R.I.P., Margaret Thatcher: We all owe 'The Iron Lady'
Baroness Margaret Thatcher poses with a copy of her new book at a launch attended by members of the British-American Chamber of Commerce in this November 25, 1997 file photo. Thatcher has died following a stroke, a spokesman for the family said. (REUTERS/Kevin Lamarque/Files)
Margaret Thatcher, who died on Monday at age 87, was strength of character personified. When she rose to prominence, and then power, in the 1960s and '70s, socialism was ascendant in Britain, and the free-market, limited government ideas she championed were deeply out of fashion. Liberals were thrilled that a mere "suburban housewife" with a shrill voice and unpopular ideas rose to lead her party. They were not happy for long.
Thatcher worked harder, planned better and argued more persuasively than anyone on either side. She was every bit "The Iron Lady," a nickname given her by the Soviet army newspaper "Red Star" in 1976. Thatcher led the party of Winston Churchill back to power by showing Britain a way out of the financial and cultural pit into which socialism had thrown it. She did not offer the British people socialism with a smiley face. She pledged to overthrow it entirely and give them something better in its place: freedom and prosperity.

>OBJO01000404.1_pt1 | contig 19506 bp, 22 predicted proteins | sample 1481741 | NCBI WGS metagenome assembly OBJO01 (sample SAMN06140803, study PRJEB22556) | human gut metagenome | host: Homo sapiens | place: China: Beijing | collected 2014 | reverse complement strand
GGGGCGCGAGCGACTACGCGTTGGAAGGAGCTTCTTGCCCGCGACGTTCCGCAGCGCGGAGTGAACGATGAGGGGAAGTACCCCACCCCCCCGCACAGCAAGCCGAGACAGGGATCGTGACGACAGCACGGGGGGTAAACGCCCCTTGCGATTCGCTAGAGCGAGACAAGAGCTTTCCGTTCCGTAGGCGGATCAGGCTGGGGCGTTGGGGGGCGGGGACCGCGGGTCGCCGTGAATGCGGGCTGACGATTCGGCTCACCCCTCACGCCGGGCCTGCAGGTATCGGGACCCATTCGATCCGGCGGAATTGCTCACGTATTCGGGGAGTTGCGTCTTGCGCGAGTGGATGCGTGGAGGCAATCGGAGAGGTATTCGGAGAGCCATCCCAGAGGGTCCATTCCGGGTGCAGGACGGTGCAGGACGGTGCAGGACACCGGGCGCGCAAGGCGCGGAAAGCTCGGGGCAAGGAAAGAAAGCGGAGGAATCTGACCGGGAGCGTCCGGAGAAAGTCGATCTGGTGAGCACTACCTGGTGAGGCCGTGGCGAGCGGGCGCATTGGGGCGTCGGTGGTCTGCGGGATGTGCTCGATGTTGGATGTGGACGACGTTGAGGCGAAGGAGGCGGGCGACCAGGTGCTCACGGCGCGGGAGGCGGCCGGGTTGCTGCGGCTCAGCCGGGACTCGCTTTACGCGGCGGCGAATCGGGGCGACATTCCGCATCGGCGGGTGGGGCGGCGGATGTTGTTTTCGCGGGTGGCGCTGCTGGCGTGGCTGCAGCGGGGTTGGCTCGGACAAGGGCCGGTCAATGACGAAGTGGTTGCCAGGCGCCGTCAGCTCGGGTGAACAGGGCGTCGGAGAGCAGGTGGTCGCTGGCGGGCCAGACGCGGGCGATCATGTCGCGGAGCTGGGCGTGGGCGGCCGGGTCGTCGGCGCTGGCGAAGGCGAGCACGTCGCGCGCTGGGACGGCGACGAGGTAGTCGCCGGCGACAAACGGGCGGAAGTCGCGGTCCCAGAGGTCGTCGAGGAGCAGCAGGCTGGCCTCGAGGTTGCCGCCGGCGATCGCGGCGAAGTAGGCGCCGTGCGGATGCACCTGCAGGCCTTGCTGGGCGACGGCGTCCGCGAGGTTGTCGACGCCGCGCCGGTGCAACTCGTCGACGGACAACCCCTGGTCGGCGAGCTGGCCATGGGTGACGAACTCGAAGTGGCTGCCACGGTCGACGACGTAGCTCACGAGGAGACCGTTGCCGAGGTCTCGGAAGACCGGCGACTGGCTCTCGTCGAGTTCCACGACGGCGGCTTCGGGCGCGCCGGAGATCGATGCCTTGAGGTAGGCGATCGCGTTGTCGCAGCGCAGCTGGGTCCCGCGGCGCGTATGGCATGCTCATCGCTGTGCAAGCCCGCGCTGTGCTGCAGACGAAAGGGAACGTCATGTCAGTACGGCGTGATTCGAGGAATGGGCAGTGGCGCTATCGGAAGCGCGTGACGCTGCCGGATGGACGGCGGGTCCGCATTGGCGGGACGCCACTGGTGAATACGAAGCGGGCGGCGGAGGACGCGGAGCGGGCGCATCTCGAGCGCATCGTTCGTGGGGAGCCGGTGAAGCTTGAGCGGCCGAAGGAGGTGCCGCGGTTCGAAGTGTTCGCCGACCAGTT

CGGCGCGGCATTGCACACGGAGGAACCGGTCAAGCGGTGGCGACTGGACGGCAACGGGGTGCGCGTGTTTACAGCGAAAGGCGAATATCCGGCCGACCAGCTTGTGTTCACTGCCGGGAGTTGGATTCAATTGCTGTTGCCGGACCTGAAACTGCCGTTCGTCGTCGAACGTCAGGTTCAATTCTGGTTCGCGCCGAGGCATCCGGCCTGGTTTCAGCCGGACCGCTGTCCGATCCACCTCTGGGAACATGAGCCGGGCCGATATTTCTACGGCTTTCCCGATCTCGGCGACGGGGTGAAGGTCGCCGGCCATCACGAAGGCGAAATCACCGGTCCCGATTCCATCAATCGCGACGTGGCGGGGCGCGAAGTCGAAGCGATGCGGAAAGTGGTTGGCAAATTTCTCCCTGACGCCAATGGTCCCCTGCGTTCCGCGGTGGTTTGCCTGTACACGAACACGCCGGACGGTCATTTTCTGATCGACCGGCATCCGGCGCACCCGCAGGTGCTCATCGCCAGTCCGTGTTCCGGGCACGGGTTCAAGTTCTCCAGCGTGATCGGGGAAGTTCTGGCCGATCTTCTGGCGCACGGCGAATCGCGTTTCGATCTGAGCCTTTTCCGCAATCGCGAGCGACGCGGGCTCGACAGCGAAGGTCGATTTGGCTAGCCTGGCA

That she did. Thatcher saw with uncommon clarity the threat collectivism posed to the West. She pointed out in the 1970s that the further Britain moved away from what she called a "free society," the weaker and less wealthy it became. By the late 1970s, a majority saw that she was right, and the freedoms she succeeded in restoring in the 1980s made Britain once again a strong and prosperous nation.
She fought collectivism bravely, both at home and abroad, and she wounded it gravely. Because of her, millions are freer and wealthier than they otherwise would be, and the apostles of forced collectivization have been on a three-decade retreat. We all owe her a tremendous debt. May she rest in peace.